As COVID-19 coronavirus continues to spread and people are on high alert, the music industry is being highly affected, especially on the live music side of things. Governments and health organizations have enacted measures to help slow the virus down but it’s still far from being under control.
Coronavirus’ effect on festivals
SXSW announced the cancellation of this year’s event just yesterday. The renowned Austin conference and festival joins a growing list of events cancelled due to the threat of COVID-19.
Prior to the SXSW cancellation, the City of Miami issued a directive canceling the Ultra Music Festival and Calle Ocho Festival scheduled to take place this month. The Edinburgh Harp Festival in Scotland scheduled for early April has also been cancelled. Travel restrictions in Asia also led to the postponement of the Korea Times Music Festival in Los Angeles.
Earl Sweatshirt performs at the SPIN party SXSW 2015 Austin, Texas. Image by Anna Hanks on Flickr
With many major festivals in March and April already cancelled, the fate of other large events in the coming months remains to be seen. Goldenvoice festivals Coachella and Stagecoach, are slated to take place next month. At this time, there have been no confirmed coronavirus cases in the area but the City of Indio released a statement that they are “actively monitoring input from local, state, and national health officials to assess the health risks of COVID-19 and update those risks to stakeholders.”
The festivals themselves have a strong incentive not to cancel, as many insurance policies don’t cover event cancellations due to communicable diseases. Events that do have such insurance are likely to still receive insurance benefits though in the case that an outside agency forces cancellation, rather than the festival choosing to cancel.
The effect on tours
Festivals aside, the spread of coronavirus has also led to the cancellation of many tour dates and even entire tours. So far, Avril Lavigne, Green Day, BTS, and Set It Off, among others, have cancelled (or plan to reschedule) upcoming tour dates in Asia.
In Europe, both France and Italy have imposed bans on large public gatherings. As a result, large shows in these countries are continuing to see cancellations. This includes Louis Tomlinson‘s Milan, Italy show scheduled for next week.
In the touring world, insurance policies may be having the opposite effect on artists than on festivals. While the best option for festivals is to wait until the government forces a cancellation, artists face the opposite problem. If an artist on tour suddenly has tour dates cancelled, they’ll be in a pretty bad position. If they don’t play, they don’t get paid. As Laura Jane Grace shared on Twitter, many insurance companies are updating their policies to not cover show cancellations due to viruses. In such cases, it’s better for an artist to proactively cancel their tours, rather than put up the money to make the show happen, only to have it cancelled at the last minute.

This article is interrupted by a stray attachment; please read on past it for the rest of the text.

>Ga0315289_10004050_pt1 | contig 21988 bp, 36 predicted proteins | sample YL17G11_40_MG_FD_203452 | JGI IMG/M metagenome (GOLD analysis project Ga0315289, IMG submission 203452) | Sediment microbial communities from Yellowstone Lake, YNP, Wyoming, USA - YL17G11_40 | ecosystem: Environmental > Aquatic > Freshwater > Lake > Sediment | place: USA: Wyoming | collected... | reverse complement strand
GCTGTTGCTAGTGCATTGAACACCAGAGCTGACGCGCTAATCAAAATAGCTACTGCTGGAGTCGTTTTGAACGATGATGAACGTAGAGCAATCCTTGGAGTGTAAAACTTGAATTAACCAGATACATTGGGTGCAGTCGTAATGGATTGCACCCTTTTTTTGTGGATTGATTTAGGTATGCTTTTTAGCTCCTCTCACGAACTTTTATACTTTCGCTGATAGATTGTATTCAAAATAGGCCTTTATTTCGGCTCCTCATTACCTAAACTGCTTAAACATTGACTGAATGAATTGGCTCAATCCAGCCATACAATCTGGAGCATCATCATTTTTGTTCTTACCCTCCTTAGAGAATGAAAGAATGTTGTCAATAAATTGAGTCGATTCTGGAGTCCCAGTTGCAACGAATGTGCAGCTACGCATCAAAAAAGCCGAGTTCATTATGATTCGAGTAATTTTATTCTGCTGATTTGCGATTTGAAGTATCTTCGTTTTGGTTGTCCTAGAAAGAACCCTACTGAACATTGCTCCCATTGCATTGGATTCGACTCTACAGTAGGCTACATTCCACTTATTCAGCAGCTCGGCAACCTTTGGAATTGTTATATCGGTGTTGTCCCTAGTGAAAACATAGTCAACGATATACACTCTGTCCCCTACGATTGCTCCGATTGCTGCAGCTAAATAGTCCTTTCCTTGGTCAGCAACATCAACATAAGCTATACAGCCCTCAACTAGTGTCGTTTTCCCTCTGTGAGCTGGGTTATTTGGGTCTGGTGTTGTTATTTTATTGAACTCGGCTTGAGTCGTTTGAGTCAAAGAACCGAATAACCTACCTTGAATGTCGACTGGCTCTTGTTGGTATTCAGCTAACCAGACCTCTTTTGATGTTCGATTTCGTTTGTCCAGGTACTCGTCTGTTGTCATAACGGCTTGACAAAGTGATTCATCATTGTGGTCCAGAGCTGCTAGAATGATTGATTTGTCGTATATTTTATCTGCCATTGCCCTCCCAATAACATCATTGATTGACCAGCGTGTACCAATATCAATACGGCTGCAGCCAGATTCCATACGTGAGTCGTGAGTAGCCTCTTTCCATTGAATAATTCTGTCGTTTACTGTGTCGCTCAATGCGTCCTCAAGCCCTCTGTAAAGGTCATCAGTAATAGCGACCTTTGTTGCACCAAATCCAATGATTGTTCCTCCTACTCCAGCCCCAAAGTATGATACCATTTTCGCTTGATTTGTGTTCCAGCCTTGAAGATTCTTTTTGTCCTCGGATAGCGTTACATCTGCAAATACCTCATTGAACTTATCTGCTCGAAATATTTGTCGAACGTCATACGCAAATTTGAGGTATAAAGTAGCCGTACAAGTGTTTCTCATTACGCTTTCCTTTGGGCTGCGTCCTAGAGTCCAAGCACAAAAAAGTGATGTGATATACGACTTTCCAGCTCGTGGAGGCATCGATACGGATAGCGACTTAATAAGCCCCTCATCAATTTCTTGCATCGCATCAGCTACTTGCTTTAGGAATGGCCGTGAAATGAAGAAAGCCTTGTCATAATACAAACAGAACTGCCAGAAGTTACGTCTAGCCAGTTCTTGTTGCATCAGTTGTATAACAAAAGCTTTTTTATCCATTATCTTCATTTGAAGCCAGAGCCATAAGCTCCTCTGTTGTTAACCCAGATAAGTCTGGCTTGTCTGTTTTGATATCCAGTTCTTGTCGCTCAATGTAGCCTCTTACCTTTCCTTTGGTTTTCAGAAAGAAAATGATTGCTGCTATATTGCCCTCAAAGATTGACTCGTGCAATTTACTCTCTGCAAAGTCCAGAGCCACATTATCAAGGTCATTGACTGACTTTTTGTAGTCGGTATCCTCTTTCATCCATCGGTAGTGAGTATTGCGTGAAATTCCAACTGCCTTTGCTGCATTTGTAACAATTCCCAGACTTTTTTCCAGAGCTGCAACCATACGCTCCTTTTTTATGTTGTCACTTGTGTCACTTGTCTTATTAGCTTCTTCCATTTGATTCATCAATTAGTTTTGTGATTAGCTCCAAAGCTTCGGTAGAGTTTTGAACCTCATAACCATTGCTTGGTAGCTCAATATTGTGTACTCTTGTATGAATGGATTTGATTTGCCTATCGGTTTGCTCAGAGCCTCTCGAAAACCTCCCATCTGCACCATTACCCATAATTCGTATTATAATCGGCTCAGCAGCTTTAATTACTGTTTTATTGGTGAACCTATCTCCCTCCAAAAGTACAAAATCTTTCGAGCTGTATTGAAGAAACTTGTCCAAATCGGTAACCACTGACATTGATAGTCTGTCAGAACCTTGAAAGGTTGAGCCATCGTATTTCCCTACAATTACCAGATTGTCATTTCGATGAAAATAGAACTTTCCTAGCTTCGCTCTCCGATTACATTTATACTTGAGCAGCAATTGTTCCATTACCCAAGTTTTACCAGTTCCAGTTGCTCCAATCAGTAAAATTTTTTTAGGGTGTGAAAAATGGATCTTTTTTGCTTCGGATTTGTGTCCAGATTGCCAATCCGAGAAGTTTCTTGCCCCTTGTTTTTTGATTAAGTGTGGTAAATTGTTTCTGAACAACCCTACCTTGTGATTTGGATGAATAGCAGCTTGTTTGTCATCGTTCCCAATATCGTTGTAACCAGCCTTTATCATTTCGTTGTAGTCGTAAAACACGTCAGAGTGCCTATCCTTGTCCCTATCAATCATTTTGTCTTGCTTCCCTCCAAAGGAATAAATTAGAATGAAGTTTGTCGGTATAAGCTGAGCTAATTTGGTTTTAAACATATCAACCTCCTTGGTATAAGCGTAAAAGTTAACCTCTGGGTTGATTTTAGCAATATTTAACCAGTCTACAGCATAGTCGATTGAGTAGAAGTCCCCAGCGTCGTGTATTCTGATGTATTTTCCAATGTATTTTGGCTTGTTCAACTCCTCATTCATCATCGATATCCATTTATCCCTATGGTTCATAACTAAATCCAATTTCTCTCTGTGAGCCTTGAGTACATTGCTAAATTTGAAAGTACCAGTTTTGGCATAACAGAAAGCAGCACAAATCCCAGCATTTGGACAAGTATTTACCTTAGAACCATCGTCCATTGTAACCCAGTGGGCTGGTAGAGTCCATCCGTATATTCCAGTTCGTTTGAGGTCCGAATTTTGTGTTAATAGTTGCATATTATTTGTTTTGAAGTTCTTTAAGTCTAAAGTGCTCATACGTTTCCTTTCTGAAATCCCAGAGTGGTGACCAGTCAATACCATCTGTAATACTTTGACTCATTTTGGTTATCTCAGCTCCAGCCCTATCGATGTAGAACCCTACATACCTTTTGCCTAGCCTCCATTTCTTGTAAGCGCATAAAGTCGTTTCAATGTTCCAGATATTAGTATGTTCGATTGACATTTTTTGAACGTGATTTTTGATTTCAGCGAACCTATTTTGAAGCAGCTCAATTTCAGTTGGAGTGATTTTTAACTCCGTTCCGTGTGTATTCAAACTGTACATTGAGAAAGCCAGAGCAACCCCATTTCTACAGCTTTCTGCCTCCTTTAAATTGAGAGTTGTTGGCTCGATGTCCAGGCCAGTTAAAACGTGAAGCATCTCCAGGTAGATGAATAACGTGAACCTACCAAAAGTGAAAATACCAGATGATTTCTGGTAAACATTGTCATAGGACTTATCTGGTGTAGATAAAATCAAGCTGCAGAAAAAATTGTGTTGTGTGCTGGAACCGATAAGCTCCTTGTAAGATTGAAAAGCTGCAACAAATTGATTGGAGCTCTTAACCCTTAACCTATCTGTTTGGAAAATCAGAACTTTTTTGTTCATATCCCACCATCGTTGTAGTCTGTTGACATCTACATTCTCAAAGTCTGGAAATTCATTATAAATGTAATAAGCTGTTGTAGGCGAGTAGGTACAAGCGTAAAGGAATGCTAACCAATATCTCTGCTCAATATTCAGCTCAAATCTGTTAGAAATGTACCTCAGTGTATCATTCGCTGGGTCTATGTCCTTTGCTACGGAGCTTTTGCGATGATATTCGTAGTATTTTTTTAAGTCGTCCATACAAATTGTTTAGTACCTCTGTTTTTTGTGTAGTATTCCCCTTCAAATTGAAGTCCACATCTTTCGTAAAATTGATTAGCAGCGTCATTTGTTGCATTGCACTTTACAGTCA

What happens next?
Live music is what pays the bills for many artists. At best, hopefully as few shows as possible are cancelled, and can be rescheduled where possible. At worst, the threat of coronavirus will continue to cause event cancellations, putting a strain on the industry.
As artists scheduled for official and unofficial SXSW showcases start or continue their tour routes to Austin, individuals and industry organizations are making an effort to help mitigate the effects of South By’s cancellation. In Austin, promoter Heard Presents is offering support and working to provide replacement showcases for affected artists. Around the country, promoters are putting together replacement shows for artists who want to reroute their tour. Hopefully, if other events are cancelled, the industry will continue to work around these cancellations.
How can fans still support artists?
If the coronavirus causes an artist you love to cancel shows, know that it probably wasn’t their first choice. Besides not being able to do what they love and perform for you, they’re likely missing out on a large portion of their income.
In the event of cancellations, there’s still plenty of ways that you can support your favorite artists. Buy some merch online. Stream or purchase the band’s latest album. Join their Patreon. Let the band know that you can’t wait to see them next time! Concerts are great but global health and safety is obviously more important.
To help mitigate the spread of coronavirus and other infectious diseases, follow the CDC’s recommendations. Avoid close contact with people who are sick. Wash your hands frequently, and avoid touching your face. If you are sick, stay home. For more information, visit the CDC website about coronavirus.